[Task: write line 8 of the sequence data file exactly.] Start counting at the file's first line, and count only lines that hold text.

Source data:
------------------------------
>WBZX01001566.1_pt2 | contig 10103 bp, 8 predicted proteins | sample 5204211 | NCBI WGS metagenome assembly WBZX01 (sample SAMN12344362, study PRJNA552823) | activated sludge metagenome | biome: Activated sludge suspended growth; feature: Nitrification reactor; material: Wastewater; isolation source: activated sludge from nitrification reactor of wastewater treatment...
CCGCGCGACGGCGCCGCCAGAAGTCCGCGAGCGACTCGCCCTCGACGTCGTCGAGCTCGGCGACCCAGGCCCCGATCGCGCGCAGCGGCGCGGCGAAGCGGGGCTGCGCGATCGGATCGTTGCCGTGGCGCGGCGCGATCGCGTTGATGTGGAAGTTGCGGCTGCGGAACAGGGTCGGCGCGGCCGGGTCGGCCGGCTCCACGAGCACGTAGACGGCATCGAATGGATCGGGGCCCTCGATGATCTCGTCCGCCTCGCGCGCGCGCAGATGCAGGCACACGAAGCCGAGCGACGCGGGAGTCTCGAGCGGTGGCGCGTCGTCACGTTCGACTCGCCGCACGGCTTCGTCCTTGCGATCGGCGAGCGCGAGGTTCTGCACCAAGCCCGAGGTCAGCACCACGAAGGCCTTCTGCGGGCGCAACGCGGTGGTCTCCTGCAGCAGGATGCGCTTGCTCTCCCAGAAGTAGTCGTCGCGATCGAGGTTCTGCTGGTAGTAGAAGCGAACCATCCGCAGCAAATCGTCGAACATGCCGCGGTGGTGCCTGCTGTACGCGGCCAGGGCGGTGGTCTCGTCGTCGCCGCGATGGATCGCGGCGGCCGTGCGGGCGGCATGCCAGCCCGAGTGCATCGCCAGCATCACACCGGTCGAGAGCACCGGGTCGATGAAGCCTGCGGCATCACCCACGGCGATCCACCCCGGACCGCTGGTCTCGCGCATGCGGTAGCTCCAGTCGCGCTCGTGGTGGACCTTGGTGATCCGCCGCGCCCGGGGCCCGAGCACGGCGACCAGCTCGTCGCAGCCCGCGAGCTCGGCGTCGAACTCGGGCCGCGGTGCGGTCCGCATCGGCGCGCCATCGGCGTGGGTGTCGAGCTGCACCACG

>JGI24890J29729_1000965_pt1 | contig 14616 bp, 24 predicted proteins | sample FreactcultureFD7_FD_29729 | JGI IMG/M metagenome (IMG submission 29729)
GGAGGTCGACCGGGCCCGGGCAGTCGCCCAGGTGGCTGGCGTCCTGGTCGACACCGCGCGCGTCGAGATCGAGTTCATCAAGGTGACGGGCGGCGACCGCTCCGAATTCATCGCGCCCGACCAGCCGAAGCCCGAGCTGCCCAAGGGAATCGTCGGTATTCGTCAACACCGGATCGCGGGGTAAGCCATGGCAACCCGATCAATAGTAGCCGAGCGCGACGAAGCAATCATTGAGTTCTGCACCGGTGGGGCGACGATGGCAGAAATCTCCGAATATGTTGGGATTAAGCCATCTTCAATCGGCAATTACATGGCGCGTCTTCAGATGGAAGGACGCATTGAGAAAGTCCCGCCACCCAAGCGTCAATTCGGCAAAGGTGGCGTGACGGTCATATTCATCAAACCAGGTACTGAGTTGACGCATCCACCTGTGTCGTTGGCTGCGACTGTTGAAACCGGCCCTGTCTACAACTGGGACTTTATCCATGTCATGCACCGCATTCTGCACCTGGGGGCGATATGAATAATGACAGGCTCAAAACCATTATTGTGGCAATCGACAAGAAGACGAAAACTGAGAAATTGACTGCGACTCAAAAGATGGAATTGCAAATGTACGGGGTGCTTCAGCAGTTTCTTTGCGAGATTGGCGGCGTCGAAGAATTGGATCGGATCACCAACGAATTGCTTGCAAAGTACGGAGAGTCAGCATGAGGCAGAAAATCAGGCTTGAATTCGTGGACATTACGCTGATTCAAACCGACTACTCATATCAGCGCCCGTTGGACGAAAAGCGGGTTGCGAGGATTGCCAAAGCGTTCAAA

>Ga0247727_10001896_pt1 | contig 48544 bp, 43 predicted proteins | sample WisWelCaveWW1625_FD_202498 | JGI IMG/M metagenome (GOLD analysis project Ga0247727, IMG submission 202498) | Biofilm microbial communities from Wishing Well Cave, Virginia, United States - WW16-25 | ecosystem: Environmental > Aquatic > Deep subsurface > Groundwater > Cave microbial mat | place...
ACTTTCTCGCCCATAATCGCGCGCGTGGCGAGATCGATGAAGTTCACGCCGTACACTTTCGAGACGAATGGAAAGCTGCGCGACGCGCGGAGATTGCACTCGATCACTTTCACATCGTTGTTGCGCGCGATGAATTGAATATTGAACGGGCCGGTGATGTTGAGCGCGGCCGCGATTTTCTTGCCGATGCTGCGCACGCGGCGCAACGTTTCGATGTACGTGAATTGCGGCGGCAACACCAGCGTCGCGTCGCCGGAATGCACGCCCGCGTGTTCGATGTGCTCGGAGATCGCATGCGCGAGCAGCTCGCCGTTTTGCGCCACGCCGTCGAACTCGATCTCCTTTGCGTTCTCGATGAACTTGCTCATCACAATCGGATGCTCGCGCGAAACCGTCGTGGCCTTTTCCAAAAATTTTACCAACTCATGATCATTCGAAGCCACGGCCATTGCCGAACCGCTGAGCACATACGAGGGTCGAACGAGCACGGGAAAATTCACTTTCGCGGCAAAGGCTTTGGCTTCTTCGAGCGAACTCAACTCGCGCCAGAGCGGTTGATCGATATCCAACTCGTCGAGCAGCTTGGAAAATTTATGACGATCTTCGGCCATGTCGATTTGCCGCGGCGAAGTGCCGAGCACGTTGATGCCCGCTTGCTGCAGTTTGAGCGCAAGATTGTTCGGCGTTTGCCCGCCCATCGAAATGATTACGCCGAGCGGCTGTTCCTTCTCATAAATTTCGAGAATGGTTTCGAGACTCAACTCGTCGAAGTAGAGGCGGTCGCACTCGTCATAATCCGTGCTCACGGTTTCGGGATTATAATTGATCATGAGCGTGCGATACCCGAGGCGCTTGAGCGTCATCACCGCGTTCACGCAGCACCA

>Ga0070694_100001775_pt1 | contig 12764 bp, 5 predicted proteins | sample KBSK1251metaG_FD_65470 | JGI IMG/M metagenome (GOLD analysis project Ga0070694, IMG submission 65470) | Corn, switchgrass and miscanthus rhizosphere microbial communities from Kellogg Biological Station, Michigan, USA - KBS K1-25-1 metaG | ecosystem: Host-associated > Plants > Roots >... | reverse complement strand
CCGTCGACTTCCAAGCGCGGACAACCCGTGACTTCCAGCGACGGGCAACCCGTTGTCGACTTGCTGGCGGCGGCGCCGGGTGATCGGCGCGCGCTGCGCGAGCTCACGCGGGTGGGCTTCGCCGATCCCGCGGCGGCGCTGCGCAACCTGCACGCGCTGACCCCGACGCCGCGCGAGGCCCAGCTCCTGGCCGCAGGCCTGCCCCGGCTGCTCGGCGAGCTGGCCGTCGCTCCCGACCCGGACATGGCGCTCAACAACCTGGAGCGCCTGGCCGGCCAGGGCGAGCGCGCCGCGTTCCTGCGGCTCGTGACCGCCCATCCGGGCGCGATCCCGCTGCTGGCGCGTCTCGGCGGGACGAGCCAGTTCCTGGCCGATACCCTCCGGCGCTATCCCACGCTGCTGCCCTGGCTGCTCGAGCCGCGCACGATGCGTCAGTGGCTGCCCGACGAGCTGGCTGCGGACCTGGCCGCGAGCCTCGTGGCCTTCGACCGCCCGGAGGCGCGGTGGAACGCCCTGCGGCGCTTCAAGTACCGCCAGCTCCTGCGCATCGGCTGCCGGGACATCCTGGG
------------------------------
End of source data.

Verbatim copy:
CCGTCGACTTCCAAGCGCGGACAACCCGTGACTTCCAGCGACGGGCAACCCGTTGTCGACTTGCTGGCGGCGGCGCCGGGTGATCGGCGCGCGCTGCGCGAGCTCACGCGGGTGGGCTTCGCCGATCCCGCGGCGGCGCTGCGCAACCTGCACGCGCTGACCCCGACGCCGCGCGAGGCCCAGCTCCTGGCCGCAGGCCTGCCCCGGCTGCTCGGCGAGCTGGCCGTCGCTCCCGACCCGGACATGGCGCTCAACAACCTGGAGCGCCTGGCCGGCCAGGGCGAGCGCGCCGCGTTCCTGCGGCTCGTGACCGCCCATCCGGGCGCGATCCCGCTGCTGGCGCGTCTCGGCGGGACGAGCCAGTTCCTGGCCGATACCCTCCGGCGCTATCCCACGCTGCTGCCCTGGCTGCTCGAGCCGCGCACGATGCGTCAGTGGCTGCCCGACGAGCTGGCTGCGGACCTGGCCGCGAGCCTCGTGGCCTTCGACCGCCCGGAGGCGCGGTGGAACGCCCTGCGGCGCTTCAAGTACCGCCAGCTCCTGCGCATCGGCTGCCGGGACATCCTGGG